Wreckless Eric is probably best known for his 1977 break-out hit "Whole Wide World" which has recently seen a rekindling of popularity due to its brilliant use in the Will Ferrell/ Emma Thompson film, Stranger Than Fiction. A veteran of British punk and early (late) Stiff Records he has been rocking the whole wide world for three decades.
Amy Rigby has also had a long musical history performing everything from country to rock to punk in bands of her own creation. A prolific solo artist, her album Diary of a Mod Housewife became a hit in 1996 — although some of us still prefer 2005's Little Fugitive. Honestly, "Dancing With Joey Ramone" will always be one of the greatest punk rock, dead crush, geek girl anthems ever written. I'd stake my black-framed, birth control glasses on it.
Two-Way Family Favourites, the second album Wreckless Eric and Amy Rigby have recorded as a duo, is an album of duets featuring musical offerings that span many genres. Together they've taken rock, pop, punk, and folk classics and re-created them. So as not to hurt the feelings of some of my favorite bands, let's just keep this between you and I — in some cases their versions are notably better than the originals. I hate to have to say that, being a fan of classic rock and punk, but it's true.
As the only musicians who appear on the album, they've layered the instrumentation and vocals, rendering an album rich in acoustic melodies and over-lapping vocal harmonies that still maintains a raw pub-rock sound.
There's an acoustic version of Tom Petty's "Walls" that I would recommend to… well — Tom Petty, for one. My second favorite cut on the album, the vocals and guitar, along with the backing harmonies, are amazing. Oddly enough this song was also re-made by Glen Campbell, and well done, as a country single in 2008. It's a song that seems to fit the duo's punk/folk style and Eric's vocal lead gives it a very British, pub-rock feel.
The choice to include the song "Silver Shirt" by Plummet Airlines was brilliant. A little known band from Eric's Stiff Records days, this was their only release on the label. Eric does his former mates proud on this cut. The combination of his unique vocal talent and the duo's incredible guitar playing make this song stand out. Their version actually sounds similar to classic Jagger-Richards from the Exile on Main Street era. Very well done.
Personally, my favorite track on this album is an incredible rendition of the Who's 2006 single "Endless Wire", a song that I've always liked, and now, (dare I say it and risk bringing the wrath of fellow Who fans down upon my head?) it has finally been given its due. This version far exceeds the original, just in the vocals alone. Pete Townshend sang it originally — need I say more? Wreckless Eric and Amy Rigby have made it the song it should always have been. Still a rock ballad, yet poignant and full of meaning, and it hasn't lost any of its thrust. I'd extend my apologies for my betrayal to my Dead Crush Keith Moon, but I believe he'd be just as pleased as I am to hear this song brought to life — and in a way that gives it new-found rock integrity.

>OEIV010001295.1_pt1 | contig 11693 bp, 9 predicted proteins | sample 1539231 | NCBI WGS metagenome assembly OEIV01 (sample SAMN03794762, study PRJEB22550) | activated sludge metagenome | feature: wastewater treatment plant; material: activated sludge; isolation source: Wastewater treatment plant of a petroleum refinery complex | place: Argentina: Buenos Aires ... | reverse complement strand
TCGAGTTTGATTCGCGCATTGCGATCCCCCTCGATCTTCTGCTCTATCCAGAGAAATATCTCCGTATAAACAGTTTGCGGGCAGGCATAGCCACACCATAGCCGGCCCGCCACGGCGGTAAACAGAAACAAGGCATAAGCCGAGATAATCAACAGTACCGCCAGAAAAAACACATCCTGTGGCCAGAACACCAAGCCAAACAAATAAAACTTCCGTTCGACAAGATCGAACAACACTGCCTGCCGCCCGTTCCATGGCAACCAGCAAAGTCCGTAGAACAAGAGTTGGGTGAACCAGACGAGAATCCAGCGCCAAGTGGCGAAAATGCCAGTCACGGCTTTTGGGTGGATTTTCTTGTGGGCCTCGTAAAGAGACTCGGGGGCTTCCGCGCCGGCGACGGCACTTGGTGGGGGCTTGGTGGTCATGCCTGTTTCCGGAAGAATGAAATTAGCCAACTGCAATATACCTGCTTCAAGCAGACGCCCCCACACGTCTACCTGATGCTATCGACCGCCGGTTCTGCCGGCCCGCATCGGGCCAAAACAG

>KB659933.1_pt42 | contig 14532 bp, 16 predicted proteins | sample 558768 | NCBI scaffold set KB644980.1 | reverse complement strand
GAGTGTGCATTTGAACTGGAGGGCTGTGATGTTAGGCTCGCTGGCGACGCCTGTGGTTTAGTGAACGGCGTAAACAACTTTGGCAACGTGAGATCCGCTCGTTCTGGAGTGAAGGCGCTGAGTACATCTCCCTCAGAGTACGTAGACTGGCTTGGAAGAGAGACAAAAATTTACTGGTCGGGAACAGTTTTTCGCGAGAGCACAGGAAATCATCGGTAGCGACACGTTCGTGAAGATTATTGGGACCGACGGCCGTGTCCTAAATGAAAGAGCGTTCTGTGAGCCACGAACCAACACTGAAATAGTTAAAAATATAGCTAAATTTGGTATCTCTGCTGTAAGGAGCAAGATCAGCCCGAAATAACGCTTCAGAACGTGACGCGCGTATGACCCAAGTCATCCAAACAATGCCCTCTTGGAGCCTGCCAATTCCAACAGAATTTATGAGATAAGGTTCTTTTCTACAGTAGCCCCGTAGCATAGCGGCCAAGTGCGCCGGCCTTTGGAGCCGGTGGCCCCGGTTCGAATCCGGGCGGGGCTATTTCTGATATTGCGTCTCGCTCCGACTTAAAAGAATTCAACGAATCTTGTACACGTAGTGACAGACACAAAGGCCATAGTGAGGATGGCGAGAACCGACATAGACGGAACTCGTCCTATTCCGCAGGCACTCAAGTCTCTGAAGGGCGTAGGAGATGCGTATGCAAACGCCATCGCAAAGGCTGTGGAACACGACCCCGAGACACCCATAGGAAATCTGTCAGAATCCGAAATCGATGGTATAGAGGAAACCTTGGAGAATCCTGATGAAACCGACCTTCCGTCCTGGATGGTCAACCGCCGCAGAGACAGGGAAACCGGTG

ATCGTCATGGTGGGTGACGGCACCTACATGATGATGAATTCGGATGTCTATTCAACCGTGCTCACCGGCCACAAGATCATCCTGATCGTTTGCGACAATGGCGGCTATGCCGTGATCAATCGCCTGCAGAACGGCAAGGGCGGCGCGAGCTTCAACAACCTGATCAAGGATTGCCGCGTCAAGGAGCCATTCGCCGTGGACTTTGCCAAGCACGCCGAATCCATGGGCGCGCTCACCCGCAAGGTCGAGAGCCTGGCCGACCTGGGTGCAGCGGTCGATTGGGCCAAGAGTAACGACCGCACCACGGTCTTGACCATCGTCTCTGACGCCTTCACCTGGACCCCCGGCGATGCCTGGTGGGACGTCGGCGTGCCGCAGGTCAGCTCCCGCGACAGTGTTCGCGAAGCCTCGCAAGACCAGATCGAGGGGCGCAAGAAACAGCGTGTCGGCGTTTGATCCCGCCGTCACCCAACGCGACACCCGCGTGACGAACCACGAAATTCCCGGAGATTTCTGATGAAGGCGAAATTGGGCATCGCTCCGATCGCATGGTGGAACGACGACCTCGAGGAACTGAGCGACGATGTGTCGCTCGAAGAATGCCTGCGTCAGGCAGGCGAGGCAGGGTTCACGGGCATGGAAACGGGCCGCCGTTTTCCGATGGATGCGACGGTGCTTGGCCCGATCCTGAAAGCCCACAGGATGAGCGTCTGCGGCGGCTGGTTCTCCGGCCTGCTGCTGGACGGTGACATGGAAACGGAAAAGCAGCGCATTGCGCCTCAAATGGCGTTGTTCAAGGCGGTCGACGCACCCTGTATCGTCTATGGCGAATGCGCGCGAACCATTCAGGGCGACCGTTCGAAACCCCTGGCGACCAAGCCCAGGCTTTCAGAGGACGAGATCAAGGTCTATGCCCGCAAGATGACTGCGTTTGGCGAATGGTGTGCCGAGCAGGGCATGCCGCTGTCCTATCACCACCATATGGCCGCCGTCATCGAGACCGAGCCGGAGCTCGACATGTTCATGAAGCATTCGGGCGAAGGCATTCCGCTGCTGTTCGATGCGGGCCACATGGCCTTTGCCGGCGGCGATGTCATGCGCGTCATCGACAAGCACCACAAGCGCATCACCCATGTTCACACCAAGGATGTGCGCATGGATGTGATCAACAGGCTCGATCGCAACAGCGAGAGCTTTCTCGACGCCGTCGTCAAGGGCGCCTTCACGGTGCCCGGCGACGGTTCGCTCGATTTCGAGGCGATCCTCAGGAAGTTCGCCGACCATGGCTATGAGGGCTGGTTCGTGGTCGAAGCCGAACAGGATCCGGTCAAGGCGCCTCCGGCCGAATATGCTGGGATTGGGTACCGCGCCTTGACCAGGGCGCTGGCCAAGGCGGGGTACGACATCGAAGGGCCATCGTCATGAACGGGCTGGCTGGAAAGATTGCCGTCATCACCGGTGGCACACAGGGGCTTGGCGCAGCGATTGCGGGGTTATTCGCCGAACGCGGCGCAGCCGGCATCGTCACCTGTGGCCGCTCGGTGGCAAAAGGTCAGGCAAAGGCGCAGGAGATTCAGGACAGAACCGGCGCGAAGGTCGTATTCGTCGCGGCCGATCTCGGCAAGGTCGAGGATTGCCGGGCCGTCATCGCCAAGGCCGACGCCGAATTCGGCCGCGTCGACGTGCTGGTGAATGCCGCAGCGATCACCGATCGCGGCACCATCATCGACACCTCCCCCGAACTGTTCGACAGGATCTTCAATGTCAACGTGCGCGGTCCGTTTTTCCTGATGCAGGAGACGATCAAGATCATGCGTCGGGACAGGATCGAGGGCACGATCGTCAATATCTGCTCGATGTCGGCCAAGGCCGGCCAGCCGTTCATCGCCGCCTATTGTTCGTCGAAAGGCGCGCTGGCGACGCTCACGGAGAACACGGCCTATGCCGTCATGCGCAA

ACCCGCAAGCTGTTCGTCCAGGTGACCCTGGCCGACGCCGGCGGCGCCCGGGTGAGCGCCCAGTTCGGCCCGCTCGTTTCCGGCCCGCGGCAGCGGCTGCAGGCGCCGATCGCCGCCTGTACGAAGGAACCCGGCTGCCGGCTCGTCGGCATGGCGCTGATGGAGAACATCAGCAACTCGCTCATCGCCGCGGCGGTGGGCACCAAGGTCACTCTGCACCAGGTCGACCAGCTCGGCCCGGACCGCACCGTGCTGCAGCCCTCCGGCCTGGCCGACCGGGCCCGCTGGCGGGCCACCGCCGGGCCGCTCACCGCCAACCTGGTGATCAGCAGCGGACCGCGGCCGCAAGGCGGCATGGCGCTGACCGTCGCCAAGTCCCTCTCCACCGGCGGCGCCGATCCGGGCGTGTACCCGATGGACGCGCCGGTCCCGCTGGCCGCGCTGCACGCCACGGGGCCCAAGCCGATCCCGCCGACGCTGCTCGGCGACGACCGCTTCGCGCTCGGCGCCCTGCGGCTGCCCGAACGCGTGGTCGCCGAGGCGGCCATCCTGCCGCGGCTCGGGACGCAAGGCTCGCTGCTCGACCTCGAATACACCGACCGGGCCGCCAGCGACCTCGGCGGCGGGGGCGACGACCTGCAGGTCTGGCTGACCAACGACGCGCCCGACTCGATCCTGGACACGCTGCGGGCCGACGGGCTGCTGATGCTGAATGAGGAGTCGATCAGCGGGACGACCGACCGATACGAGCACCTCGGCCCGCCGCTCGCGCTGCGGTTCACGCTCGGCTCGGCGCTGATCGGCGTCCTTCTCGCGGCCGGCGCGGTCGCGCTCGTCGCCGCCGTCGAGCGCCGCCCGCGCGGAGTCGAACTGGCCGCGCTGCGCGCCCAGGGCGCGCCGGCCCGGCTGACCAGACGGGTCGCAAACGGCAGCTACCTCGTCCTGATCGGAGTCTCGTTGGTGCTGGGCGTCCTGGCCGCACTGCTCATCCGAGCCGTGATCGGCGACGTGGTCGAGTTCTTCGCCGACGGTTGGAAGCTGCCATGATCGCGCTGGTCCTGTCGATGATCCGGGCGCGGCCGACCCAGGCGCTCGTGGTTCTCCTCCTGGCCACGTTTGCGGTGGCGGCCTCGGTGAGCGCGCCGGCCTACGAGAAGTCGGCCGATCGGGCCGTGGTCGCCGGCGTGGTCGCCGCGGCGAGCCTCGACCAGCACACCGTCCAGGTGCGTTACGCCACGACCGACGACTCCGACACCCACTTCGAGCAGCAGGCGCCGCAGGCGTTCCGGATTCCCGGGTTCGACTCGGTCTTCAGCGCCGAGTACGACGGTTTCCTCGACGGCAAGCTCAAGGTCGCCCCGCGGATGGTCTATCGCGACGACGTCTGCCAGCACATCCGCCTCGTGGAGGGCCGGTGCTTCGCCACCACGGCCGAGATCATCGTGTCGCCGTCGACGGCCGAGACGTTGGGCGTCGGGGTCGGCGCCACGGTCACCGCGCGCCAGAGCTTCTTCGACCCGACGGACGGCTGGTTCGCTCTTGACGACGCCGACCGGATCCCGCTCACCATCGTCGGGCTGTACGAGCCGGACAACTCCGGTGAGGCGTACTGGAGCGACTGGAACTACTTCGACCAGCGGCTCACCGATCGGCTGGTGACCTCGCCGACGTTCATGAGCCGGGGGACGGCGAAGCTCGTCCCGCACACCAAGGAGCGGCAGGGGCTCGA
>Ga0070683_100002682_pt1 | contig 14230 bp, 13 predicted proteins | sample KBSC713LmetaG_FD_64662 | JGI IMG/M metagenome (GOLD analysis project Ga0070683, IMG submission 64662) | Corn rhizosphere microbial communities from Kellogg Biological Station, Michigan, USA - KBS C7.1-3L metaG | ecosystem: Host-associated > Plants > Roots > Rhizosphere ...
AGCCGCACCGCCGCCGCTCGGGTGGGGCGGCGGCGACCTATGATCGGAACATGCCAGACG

I have to admit that I didn't make the connection between the title and the original when I first looked at the track listing for "Endless Wire". I was thinking of the Gordon Lightfoot song by the same name and how much I had been looking forward to never having to hear it ever again. The first chords struck me immediately; a wave of nostalgia that made me have to stop everything I was doing and sit down to listen, then hit the button and play it again. Even now I find myself turning up the volume when I hear the opening intro.
Another song that I think deserves to be noted on this album is a re-make of Smokie's "Living Next Door to Alice". One of those 'story songs' that were so popular in the Seventies, it gets a new shot at life with this well made re-creation. I had forgotten about this song until I heard it again on Two-Way Family Favourites. A great song originally, Amy and Eric have brought it out of the dusty oldies bin and given it a fresh, fun polish.
The Byrd's "Ballad of Easy Rider" is another song that is better in the re-making than the original. Not a song that I've ever considered amongst my own 'favourites', I can honestly say that I had a change of heart after listening to this newly revised version. The duo took what was, in my opinion, a mediocre, middle-of-the-road, yawner and turned it into a beautifully harmonized duet. It's nothing like the original, and thankfully. This recording just proves that there are still songs out there that deserve a second chance; songs that have yet to reach their potential and are worth re-making.
There are several songs from the Seventies that the duo breathe new life into. Amy's amazing vocals on Jackie DeShannon's classic "Put a Little Love in Your Heart" and Abba's "Fernando" give them both a haunting quality that seems to mark most of her vocal endeavors.
Yo La Tengo's "You Tore Me Down" and the Beachboys classic "In My Room" feature dual vocals that showcase their ability to weave their harmonies together in musical play. It's hard to tell one from the other as they move along, their voices mingling in a dance that is as much fun to listen to today as it was when these songs were released originally.
I would definitely recommend Two-Way Family Favourites for those who are fans of Seventies pop, rock and punk. Wreckless Eric and Amy Rigby have taken some of the best music from that era and re-created it in a way that improves upon the original. Even more so, Two-Way Family Favourites is a masterful work of musical art that deserves to be noted for its own brilliance.